Non-Hodgkin’s lymphoma is a type of cancer of the lymph glands and other lymphatic tissue, which are part of the body’s immune system that help to fight infection and disease. Specifically, lymphatic tissue is found in the lymph nodes, spleen, and other organs of the immune system. Symptoms associated with non-Hodgkin’s lymphoma include the following:
- Swollen, painless lymph nodes in the neck, armpit, or groin areas in early stages
- Night sweats
- Weight loss
- Abdominal pain or swelling
- Chest pain or trouble breathing
- Itchy skin
In order to diagnose this type of cancer, doctors will typically perform a physical exam and check areas of the body with lymph nodes to feel if they are swollen. Additionally, either a lymph node biopsy, a blood test with a complete blood count, or imaging tests will be performed. If the test results are positive for the presence of non-Hodgkin’s lymphoma, more tests will be conducted to determine how far it has spread to guide future treatment and follow-up. Treatment depends on the specific type of non-Hodgkin’s lymphoma, the stage at which it was first diagnosed, the individual’s age and overall health, and the accompanying symptoms.
Research Findings on Non-Hodgkin’s Lymphoma and Herbicide Exposure
The Institute of Medicine (IOM) must submit a report every two years, at a minimum, that reviews and summarizes the link between exposure to herbicides during service in Vietnam and certain diseases. In developing the report, the IOM must consider useful clinical data gathered from VA medical exams and treatment provided after 1981 to Vietnam veterans who sought VA healthcare based on Agent Orange exposure. Ultimately, the IOM must determine if there is a statistical association between exposure to herbicides and a specific disease, and if there is evidence of a causal relationship. In its 1994 report on “Veterans and Agent Orange: Health Effects of Herbicides Used in Vietnam” and in future updates, the IOM concluded that there is “sufficient evidence of a positive association between exposure to herbicides (2,4-D; 2,4,5-T and its contaminant TCDD; cacodylic acid; and picloram) and non-Hodgkin’s lymphoma.
Presumptive Service Connection for Non-Hodgkin’s Lymphoma
As a result of the IOM’s findings, VA presumes non-Hodgkin’s lymphoma is related to a Veteran’s exposure to Agent Orange or other herbicides during qualifying military service, or service in Vietnam or in the offshore waters of Vietnam during the Vietnam Era. These Veterans do not have to prove a connection between their disease and service to be eligible for service connection. Importantly, non-Hodgkin’s lymphoma differs from the other presumptive conditions associated with herbicide exposure insofar as there are multiple legal presumptions of service connection available, including:
- 38 CFR § 3.309(e) – provides for the presumption of service connection for any diagnosis of non-Hodgkin’s lymphoma, anytime that the disease manifests itself after service, as a result of exposure to herbicides and Agent Orange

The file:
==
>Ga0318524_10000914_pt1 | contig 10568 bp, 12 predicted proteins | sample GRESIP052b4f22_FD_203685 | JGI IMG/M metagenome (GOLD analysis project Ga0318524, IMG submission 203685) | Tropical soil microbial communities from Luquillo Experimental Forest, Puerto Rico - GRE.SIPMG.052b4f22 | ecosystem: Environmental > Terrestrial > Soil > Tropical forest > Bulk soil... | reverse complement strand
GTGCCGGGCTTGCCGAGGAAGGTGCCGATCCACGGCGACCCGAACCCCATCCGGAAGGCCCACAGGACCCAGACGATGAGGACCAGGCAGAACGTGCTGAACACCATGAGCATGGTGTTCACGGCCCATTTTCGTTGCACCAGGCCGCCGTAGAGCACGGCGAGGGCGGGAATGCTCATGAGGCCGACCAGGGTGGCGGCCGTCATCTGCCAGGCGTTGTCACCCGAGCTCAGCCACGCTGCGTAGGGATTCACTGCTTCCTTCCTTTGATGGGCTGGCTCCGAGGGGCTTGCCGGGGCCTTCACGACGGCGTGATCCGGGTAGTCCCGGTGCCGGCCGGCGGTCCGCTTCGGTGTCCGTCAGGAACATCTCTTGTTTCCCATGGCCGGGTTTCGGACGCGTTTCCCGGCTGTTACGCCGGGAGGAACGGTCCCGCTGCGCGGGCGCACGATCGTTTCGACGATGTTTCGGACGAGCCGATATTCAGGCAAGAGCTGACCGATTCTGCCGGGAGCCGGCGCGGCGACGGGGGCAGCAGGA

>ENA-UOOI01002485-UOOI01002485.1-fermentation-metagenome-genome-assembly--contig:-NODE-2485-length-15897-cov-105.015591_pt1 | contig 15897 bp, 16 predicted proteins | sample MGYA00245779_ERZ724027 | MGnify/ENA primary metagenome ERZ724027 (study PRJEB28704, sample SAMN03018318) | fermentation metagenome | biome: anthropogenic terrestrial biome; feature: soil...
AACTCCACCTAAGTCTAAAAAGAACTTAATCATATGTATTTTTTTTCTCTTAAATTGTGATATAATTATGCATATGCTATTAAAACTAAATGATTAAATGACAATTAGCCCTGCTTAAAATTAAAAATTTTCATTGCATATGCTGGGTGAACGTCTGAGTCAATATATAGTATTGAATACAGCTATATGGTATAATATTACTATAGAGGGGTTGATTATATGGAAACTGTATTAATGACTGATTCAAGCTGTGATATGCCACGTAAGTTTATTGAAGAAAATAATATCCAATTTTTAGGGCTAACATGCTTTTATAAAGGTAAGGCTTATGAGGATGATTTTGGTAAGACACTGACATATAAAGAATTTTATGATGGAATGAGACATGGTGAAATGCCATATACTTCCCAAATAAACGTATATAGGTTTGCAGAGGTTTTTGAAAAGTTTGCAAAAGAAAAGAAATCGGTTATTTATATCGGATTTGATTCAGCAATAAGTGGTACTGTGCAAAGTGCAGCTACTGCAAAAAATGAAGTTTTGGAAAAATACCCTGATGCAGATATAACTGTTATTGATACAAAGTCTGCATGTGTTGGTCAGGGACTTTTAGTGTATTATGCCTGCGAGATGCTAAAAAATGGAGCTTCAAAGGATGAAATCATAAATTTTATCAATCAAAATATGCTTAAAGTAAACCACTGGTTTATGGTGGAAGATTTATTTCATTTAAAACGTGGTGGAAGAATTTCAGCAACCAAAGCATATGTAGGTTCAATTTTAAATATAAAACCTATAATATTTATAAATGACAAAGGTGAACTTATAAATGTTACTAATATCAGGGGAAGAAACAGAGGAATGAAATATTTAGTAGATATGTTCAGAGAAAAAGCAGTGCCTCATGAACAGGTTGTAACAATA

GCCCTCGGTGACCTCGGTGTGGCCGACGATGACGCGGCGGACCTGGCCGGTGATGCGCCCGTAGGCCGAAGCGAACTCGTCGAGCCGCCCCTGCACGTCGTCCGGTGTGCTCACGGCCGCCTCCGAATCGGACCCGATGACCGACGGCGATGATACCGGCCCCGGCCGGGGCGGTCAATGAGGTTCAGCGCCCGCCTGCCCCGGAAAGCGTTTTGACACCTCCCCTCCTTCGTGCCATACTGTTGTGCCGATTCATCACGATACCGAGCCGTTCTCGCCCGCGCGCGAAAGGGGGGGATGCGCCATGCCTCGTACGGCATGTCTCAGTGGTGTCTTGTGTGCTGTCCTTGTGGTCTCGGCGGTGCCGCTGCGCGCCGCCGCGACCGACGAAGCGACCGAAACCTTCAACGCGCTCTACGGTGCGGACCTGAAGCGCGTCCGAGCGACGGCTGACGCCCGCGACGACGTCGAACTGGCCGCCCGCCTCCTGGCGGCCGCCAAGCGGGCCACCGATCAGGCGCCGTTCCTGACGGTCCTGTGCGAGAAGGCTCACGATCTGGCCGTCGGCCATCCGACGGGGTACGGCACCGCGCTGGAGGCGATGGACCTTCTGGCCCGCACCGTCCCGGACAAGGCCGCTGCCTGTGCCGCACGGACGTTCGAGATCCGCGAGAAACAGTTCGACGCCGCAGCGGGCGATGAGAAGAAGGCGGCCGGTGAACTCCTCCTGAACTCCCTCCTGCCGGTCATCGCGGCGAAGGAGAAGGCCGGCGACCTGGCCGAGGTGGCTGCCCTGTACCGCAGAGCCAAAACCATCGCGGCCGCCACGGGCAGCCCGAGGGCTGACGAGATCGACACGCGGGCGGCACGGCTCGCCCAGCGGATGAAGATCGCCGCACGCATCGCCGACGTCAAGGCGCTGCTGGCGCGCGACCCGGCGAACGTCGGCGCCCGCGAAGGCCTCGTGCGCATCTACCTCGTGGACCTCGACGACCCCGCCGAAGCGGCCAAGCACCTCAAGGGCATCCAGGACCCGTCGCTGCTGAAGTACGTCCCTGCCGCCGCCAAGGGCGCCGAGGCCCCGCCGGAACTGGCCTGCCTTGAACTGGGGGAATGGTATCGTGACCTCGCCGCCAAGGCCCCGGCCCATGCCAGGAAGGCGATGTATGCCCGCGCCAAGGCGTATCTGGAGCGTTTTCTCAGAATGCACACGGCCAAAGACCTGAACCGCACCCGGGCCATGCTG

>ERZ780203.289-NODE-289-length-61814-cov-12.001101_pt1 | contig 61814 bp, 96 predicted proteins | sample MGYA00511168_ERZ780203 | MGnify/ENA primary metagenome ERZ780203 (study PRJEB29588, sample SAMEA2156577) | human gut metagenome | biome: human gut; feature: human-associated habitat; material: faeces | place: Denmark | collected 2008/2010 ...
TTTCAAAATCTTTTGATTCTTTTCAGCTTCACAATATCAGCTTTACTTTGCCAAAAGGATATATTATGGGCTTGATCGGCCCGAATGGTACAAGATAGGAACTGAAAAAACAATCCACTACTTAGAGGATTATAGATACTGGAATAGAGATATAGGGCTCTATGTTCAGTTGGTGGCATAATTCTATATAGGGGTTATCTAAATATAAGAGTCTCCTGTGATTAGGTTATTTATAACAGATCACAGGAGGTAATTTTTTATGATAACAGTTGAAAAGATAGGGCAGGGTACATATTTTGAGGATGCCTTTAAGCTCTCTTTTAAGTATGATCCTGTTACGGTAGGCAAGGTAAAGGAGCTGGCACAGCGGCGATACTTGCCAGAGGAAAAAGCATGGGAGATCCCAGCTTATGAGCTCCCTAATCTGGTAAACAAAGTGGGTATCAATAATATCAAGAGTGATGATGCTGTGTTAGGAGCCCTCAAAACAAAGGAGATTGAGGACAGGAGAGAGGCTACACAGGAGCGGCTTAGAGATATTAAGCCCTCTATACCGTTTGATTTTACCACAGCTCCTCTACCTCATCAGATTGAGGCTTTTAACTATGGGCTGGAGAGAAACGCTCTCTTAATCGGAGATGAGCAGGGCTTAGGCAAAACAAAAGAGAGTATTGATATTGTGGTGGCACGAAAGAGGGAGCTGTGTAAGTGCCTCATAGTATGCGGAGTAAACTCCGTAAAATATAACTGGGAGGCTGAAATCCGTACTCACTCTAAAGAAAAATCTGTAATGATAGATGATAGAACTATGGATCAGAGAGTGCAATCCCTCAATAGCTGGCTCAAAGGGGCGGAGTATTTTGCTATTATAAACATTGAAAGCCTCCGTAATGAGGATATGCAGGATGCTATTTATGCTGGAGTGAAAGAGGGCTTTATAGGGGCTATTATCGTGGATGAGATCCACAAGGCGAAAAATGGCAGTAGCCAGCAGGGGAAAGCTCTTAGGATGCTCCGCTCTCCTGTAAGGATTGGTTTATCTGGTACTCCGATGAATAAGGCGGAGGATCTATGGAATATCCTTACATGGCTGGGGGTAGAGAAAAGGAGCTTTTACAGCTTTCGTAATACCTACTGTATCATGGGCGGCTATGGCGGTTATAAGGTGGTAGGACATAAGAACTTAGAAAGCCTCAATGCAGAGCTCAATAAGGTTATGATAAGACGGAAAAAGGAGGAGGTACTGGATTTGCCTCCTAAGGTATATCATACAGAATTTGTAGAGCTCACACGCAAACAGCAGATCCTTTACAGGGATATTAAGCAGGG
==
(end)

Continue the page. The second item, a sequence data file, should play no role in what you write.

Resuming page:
- 38 CFR § 3.313 – provides for the presumption of service connection for any diagnosis of non-Hodgkin’s lymphoma, anytime that the disease manifests itself after service without reference to Agent Orange or herbicides
38 CFR § 3.313 is particularly significant because the presumption of service connection is based solely on service in Vietnam, which is defined in the regulation as including “service in the waters offshore, or service in other locations if the conditions of service involved duty or visitation in Vietnam.”
Importance for Blue Water Navy Veterans
The presumption of service connection for Vietnam veterans with non-Hodgkin’s lymphoma is unique because VA holds that veterans do not have to show that they were “boots on the ground” in Vietnam. Instead, veterans are only required to show that they had service in Vietnam as defined above to be eligible for presumptive service connection for this disease. This is important for Blue Water Navy veterans, because it allows those who served on the offshore waters of Vietnam to be eligible for benefits on a presumptive basis anytime they are diagnosed with non-Hodgkin’s lymphoma following military service.
How Does VA Rate Non-Hodgkin’s Lymphoma?
VA rates non-Hodgkin’s lymphoma under 38 CFR § 4.117, Schedule of ratings – Hemic and Lymphatic Systems using Diagnostic Code 7115. A 100 percent disability rating is assigned when the disease is active or during a treatment phase. This rating continues beyond the completion of any treatment and then six months after treatment has ended, the appropriate disability rating is determined by a mandatory VA examination. If there is no recurrence of the disease itself, veterans will be rated based on its residuals.